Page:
A87. Pandora's Box

A87. Pandora's Box

A87. Kurt Vonnegut. Pandora’s Box. Santa Cruz, California: Peter & Donna Thomas, 1997.

63.5 x 25.5 mm (2½” x 1”), scroll 42 cm (16 ½"), 130 copies.

Binding: Scroll, bound in a box made of marbled paper over boards set between two wood blocks. A slit is cut into the top of the box. Title in gold on cover board. Scroll rolls up inside box, on a wooden dowel that passes through holes in the blocks. Wooden knobs attached to ends of dowel aid in turning. The other end of the scroll is attached to a board covered in marbled paper, which remains outside the box acting as both cover/title, and handle to grasp while unwinding. Paper: Duplex sheet; white on front and blue on reverse, handmade by Peter Thomas. Printing: Letterpress. Typography: Hand set, typeface unknown. Linocut lettering by Donna Thomas; printed in blue, green, and yellow.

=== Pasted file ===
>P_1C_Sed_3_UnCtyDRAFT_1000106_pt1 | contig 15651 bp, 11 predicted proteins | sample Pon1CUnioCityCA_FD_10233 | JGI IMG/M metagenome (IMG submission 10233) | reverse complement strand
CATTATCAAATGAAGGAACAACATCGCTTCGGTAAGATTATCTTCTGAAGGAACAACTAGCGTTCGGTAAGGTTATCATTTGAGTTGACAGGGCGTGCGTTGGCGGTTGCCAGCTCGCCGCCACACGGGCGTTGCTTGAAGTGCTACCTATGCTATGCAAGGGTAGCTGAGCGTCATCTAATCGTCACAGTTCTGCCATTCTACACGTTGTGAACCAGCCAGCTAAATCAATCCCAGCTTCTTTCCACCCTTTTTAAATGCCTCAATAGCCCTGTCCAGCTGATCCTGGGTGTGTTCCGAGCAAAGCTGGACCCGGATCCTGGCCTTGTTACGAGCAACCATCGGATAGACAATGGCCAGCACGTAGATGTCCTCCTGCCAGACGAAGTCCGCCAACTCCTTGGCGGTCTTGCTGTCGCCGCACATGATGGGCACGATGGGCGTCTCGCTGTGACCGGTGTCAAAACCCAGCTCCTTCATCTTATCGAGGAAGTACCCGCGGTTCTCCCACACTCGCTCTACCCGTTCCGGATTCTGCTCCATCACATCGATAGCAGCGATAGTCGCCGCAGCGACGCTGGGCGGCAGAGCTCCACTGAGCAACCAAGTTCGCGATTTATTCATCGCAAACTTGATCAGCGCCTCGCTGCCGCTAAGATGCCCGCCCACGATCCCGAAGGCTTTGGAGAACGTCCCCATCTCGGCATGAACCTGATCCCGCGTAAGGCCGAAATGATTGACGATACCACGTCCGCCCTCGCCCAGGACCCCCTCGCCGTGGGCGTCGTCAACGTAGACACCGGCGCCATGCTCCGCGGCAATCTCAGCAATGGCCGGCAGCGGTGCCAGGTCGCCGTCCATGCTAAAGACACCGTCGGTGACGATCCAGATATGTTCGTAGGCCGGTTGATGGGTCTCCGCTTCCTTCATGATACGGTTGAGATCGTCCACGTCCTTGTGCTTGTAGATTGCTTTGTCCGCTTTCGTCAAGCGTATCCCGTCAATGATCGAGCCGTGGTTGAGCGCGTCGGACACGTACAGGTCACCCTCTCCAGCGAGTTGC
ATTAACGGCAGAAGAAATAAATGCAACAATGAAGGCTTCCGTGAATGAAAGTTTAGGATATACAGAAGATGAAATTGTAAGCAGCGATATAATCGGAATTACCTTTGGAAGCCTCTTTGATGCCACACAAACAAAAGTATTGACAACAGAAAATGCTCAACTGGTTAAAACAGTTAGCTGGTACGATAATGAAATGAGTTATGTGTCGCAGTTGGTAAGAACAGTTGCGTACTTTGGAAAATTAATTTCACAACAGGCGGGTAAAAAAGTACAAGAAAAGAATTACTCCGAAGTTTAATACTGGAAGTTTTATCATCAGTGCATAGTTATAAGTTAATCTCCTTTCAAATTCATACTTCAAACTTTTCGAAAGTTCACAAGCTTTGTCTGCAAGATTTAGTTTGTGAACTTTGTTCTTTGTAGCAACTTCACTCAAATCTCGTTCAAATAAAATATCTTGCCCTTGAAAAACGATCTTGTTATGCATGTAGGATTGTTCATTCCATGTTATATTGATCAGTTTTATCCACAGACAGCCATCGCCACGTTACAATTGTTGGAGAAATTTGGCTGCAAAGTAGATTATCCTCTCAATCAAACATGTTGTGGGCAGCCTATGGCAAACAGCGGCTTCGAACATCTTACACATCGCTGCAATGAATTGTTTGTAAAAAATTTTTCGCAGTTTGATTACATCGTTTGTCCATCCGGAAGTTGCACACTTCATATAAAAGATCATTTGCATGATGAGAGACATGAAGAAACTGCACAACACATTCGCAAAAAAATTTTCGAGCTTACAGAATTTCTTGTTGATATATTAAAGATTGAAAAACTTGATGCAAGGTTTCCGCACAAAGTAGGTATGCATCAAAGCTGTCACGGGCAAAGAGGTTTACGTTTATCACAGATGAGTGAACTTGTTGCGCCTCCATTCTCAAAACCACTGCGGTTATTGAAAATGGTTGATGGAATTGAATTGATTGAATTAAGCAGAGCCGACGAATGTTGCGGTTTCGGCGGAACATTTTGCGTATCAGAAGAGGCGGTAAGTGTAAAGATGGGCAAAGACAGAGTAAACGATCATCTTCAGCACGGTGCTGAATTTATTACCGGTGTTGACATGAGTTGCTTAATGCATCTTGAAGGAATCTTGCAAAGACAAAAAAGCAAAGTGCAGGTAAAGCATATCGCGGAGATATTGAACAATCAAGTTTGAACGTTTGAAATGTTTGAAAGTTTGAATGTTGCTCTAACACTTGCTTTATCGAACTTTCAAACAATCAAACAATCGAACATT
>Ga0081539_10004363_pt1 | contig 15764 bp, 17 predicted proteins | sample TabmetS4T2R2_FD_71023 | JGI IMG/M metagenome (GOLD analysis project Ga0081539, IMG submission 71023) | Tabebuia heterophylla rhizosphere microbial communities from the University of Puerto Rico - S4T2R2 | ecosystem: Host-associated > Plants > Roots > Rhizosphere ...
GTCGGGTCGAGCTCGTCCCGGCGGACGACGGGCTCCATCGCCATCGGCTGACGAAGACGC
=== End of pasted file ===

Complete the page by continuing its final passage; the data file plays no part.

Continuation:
“The text is a quote from Vonnegut’s Slaughter House Five. As I read it, what he wrote seemed like the hope in the bottom of Pandora’s box, and I thought to print it on an accordion that was bound with some sort of jack-in-the-box mechanism so it would pop out. But the project did not have first priority. Several years passed and, as I used the scroll structure in other projects, l realized my reference to the Greek myth would be better represented by a scrolling book. I devised a way to modify a clamshell box to hold the scroll. When the scroll is pulled out, Donna’s illustrations of the evils, represented by linocut words, are released. But hope, represented by a line of 6 pt type with Vonnegut’s quote runs through the evils, so when the scroll is fully out, the final word is that of hope.

This was a breakthrough book for us, as it reframed our relationship, as book artists, to text. As fine press printers we had been taught to see the text as primary, the book is only a beautiful vehicle to house the text. With this book, the text inspired us, but the concept and structure were the real driving force. We used a great work of literature, a sentence from one anyway, but much like collage artists, we reinterpreted it and used it to our own aesthetic ends. We saw this as a mutually beneficial use: we used Vonnegut’s creation, his words, and those words benefitted from us using them, as we brought them to a new audience who may otherwise never thought to read his writings.”

Peter and Donna Thomas